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Schenker & Co. GmbH, Central Management

Schenker and Deutsche Bundesbahn - Part 3

When Deutsche Bundesbahn was founded in 1949, the previously separate management entities of Schenker were brought together as Schenker & Co. GmbH, Central Management West, Frankfurt/Main.

Together with Schenker, Deutsche Bundesbahn also had direct or indirect holdings in numerous other transport companies. This enabled it to act with greater flexibility on the market, offering services that it could not perform adequately if at all.

Schenker was therefore an important element in Deutsche Bundesbahn's transport policy. One of the 1984 issues of "Schenker Welt" states that "First and foremost, Schenker is a key-account customer of Deutsche Bundesbahn, with many shared interests in terms of the transport business. Deutsche Bundesbahn is Europe's largest transport company, with the parent/subsidiary relationship proving advantageous for both sides ….. These activities are significant for the whole transport industry".

Since then, it has always been part of the corporate philosophy that what counts is Schenker's contribution to the overall financial success of the Deutsche Bundesbahn group - according to Rainer Gohlke, Chairman of the Management Board at Bundesbahn and Chairman of the Supervisory Board at Schenker.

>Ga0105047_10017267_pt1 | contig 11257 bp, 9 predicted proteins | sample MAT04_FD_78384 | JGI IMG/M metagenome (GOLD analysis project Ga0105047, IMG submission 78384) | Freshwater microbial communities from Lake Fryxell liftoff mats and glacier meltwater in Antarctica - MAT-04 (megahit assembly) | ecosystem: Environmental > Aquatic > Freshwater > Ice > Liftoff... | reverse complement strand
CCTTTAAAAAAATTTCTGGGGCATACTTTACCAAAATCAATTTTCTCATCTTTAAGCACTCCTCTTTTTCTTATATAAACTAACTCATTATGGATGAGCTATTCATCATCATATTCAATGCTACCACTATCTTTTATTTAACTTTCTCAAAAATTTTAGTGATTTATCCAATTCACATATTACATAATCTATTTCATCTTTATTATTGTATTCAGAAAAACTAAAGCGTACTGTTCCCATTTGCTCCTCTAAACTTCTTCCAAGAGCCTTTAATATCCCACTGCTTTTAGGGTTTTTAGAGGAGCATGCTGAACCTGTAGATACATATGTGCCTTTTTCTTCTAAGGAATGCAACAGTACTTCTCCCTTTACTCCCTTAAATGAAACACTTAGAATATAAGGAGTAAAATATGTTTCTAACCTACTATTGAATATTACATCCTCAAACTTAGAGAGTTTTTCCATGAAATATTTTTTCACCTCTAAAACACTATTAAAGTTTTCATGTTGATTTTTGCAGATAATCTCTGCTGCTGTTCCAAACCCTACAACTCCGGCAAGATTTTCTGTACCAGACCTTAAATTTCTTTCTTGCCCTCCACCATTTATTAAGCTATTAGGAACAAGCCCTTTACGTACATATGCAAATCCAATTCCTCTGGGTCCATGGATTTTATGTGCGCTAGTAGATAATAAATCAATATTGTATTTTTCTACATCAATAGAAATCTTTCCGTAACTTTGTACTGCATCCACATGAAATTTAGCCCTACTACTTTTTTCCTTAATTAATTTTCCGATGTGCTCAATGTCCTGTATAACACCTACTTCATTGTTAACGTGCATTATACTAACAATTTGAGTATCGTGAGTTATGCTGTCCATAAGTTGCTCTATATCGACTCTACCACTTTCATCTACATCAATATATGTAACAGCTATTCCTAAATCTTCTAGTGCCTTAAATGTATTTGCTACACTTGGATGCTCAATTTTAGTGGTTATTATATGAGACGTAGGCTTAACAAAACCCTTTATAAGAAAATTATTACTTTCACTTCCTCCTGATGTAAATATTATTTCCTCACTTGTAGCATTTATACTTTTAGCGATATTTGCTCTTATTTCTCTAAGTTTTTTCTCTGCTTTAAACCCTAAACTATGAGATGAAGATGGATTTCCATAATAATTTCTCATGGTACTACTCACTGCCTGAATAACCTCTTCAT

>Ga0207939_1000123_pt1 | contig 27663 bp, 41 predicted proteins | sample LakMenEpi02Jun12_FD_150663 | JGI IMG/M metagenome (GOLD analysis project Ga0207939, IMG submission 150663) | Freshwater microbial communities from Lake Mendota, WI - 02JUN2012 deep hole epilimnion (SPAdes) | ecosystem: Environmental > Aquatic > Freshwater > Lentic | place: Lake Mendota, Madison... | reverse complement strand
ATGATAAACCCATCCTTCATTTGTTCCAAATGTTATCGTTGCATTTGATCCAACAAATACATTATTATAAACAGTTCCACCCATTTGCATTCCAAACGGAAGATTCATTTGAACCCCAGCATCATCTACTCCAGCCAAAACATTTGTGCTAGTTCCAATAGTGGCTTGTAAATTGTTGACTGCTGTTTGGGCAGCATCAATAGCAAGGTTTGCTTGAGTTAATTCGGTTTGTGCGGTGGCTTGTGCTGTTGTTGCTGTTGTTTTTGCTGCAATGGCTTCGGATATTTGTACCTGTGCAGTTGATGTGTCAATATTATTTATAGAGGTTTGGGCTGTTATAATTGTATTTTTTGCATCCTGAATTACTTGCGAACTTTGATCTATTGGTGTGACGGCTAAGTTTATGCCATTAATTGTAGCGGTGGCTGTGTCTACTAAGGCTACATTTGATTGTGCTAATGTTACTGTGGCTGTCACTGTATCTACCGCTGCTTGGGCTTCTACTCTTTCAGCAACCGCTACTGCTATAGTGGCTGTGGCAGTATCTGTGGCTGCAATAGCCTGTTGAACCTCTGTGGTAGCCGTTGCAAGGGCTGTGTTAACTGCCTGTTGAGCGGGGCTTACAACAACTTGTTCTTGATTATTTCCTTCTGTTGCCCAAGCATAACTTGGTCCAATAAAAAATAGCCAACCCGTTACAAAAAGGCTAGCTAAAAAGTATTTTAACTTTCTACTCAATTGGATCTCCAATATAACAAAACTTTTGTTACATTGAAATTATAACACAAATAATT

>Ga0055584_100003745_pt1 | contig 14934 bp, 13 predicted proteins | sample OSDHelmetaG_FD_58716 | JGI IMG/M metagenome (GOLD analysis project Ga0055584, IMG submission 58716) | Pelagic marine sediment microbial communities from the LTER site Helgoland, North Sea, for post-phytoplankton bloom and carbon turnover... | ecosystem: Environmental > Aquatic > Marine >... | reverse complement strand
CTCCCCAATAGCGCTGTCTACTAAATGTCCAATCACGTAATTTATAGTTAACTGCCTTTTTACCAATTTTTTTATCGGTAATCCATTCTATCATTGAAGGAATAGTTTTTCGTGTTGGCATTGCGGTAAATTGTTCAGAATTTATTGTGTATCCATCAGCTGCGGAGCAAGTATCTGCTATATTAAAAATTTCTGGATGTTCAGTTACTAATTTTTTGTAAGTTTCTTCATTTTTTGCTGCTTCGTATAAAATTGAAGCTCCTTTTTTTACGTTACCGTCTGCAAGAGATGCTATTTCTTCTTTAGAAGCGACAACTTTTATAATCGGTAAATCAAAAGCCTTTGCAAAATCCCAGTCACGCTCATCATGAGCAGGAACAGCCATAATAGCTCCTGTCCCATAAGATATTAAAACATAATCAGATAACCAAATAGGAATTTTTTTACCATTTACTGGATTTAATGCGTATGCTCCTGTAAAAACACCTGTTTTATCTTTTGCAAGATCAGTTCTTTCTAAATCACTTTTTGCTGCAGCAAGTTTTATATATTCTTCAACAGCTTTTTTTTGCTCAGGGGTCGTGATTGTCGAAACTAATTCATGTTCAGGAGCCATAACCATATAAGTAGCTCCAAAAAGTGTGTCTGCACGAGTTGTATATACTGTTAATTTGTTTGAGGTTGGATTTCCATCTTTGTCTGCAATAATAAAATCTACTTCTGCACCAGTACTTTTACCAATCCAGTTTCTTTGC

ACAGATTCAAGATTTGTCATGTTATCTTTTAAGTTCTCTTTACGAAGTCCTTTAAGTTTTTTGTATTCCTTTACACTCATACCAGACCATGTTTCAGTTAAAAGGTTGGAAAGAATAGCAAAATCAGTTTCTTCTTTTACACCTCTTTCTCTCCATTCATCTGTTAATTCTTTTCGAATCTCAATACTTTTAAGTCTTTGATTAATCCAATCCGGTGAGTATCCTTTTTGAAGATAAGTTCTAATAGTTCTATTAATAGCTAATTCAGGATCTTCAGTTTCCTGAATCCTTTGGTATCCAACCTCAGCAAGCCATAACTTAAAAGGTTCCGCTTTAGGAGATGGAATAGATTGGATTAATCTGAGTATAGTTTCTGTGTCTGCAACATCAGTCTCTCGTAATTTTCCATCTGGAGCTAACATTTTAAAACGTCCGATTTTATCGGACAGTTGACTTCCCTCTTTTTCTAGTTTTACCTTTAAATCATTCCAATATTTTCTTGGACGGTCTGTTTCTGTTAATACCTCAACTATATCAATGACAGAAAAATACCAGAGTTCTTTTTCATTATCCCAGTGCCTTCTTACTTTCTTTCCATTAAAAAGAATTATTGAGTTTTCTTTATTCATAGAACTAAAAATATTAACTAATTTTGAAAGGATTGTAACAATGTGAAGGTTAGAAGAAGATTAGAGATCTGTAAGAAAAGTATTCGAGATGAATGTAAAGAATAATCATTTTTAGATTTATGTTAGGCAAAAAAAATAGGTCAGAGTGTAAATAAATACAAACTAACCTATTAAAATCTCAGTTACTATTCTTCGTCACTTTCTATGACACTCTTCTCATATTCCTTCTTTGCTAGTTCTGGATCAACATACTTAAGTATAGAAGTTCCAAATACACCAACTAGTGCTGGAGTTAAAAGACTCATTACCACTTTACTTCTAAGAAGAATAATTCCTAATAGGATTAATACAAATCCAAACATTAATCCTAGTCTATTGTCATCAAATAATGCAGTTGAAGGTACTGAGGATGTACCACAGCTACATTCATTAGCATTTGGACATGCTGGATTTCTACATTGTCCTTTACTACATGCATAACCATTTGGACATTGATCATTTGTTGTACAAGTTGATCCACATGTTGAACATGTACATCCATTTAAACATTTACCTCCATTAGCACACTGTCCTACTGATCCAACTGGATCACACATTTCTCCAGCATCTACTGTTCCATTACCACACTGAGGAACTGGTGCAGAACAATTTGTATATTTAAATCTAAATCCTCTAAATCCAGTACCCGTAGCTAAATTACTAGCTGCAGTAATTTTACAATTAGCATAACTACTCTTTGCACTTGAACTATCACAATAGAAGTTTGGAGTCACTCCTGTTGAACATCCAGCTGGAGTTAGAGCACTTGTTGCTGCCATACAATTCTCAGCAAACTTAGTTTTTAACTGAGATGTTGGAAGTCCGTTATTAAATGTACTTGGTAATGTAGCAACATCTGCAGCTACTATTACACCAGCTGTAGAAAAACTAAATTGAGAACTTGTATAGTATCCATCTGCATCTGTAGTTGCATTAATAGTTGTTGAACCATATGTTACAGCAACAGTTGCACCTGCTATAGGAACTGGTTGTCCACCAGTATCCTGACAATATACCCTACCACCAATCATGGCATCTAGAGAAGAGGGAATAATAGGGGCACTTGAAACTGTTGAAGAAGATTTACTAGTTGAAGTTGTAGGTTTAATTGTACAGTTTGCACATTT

Deutsche Bundesbahn was Schenker's sole shareholder. In the early 1960s, Schenker's supervisory board was made up solely of representatives from Deutsche Bundesbahn and affiliated companies. From the end of the '70s, Deutsche Bundesbahn and the private sector each held three seats on the supervisory board, with six seats for the workforce. But as a rule, the board was chaired by Deutsche Bundesbahn, usually in the person of the President.

Following the international trend for governments to withdraw increasingly from private business, in March 1985 the German government decided to proceed with partial privatization of Schenker. In August 1989, Stinnes AG, Mülheim a. d. Ruhr acquired 22.5% of Schenker Co. GmbH. In 1991, the Stinnes Group increased its stake in Schenker to 80%. For the time being, this was the end of Schenker's role as Deutsche Bundesbahn's forwarding company.

Last modified: 14.11.2014


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